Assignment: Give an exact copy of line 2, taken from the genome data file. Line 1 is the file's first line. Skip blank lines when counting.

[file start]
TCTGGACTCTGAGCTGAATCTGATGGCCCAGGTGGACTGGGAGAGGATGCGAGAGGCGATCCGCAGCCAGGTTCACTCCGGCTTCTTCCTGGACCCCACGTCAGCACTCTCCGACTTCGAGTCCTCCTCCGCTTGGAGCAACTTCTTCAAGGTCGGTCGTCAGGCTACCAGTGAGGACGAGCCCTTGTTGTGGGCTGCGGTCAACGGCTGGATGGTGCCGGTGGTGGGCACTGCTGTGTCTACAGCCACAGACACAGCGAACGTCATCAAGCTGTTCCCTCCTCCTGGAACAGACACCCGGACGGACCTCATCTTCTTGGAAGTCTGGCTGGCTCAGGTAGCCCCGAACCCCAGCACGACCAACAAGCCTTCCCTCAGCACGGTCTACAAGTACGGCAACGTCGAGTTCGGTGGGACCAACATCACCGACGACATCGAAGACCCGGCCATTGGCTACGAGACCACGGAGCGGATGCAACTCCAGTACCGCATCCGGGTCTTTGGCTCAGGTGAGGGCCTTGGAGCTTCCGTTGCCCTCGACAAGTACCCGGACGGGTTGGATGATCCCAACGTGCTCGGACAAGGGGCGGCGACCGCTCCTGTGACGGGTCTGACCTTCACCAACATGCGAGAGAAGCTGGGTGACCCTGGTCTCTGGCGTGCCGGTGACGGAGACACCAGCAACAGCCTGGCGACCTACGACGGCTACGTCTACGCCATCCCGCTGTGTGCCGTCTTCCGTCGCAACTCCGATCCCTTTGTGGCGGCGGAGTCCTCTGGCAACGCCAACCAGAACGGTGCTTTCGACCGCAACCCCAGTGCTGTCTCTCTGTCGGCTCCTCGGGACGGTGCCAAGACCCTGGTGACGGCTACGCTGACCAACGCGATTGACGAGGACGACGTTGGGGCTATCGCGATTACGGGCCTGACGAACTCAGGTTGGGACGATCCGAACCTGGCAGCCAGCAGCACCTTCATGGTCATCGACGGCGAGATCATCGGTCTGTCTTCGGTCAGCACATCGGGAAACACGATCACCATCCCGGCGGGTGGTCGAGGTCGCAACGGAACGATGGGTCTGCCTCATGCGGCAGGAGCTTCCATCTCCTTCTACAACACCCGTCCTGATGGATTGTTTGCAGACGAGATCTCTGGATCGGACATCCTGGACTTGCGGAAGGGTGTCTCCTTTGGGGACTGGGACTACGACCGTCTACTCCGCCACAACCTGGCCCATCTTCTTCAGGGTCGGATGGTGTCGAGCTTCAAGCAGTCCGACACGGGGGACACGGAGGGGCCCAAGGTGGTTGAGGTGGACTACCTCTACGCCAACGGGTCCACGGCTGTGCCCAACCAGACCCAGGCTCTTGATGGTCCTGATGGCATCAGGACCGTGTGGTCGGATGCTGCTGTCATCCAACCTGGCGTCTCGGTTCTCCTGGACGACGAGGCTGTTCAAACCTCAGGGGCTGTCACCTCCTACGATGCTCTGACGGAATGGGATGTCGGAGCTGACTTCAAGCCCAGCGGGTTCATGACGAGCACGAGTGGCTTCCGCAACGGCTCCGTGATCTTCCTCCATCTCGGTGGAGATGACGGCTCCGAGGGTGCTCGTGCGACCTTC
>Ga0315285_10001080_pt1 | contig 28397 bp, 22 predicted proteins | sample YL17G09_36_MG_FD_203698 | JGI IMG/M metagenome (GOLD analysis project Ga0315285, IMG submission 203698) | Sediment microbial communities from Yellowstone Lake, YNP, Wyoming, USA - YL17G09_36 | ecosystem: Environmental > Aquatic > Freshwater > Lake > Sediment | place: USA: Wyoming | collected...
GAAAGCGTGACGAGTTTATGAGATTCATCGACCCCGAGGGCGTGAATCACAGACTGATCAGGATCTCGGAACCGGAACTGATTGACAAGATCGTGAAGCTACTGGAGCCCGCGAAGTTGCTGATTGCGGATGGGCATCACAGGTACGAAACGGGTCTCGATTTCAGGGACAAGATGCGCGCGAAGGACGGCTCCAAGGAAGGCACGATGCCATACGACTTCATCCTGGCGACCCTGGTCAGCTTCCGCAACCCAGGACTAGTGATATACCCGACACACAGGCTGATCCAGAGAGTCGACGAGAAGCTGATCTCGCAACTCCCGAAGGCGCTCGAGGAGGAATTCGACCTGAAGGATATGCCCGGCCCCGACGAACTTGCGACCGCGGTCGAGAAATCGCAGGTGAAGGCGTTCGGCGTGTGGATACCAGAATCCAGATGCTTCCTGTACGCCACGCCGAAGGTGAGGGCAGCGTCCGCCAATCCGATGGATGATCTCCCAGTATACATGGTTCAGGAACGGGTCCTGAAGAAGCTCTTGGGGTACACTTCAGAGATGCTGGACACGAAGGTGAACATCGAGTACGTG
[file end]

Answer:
>Ga0315285_10001080_pt1 | contig 28397 bp, 22 predicted proteins | sample YL17G09_36_MG_FD_203698 | JGI IMG/M metagenome (GOLD analysis project Ga0315285, IMG submission 203698) | Sediment microbial communities from Yellowstone Lake, YNP, Wyoming, USA - YL17G09_36 | ecosystem: Environmental > Aquatic > Freshwater > Lake > Sediment | place: USA: Wyoming | collected...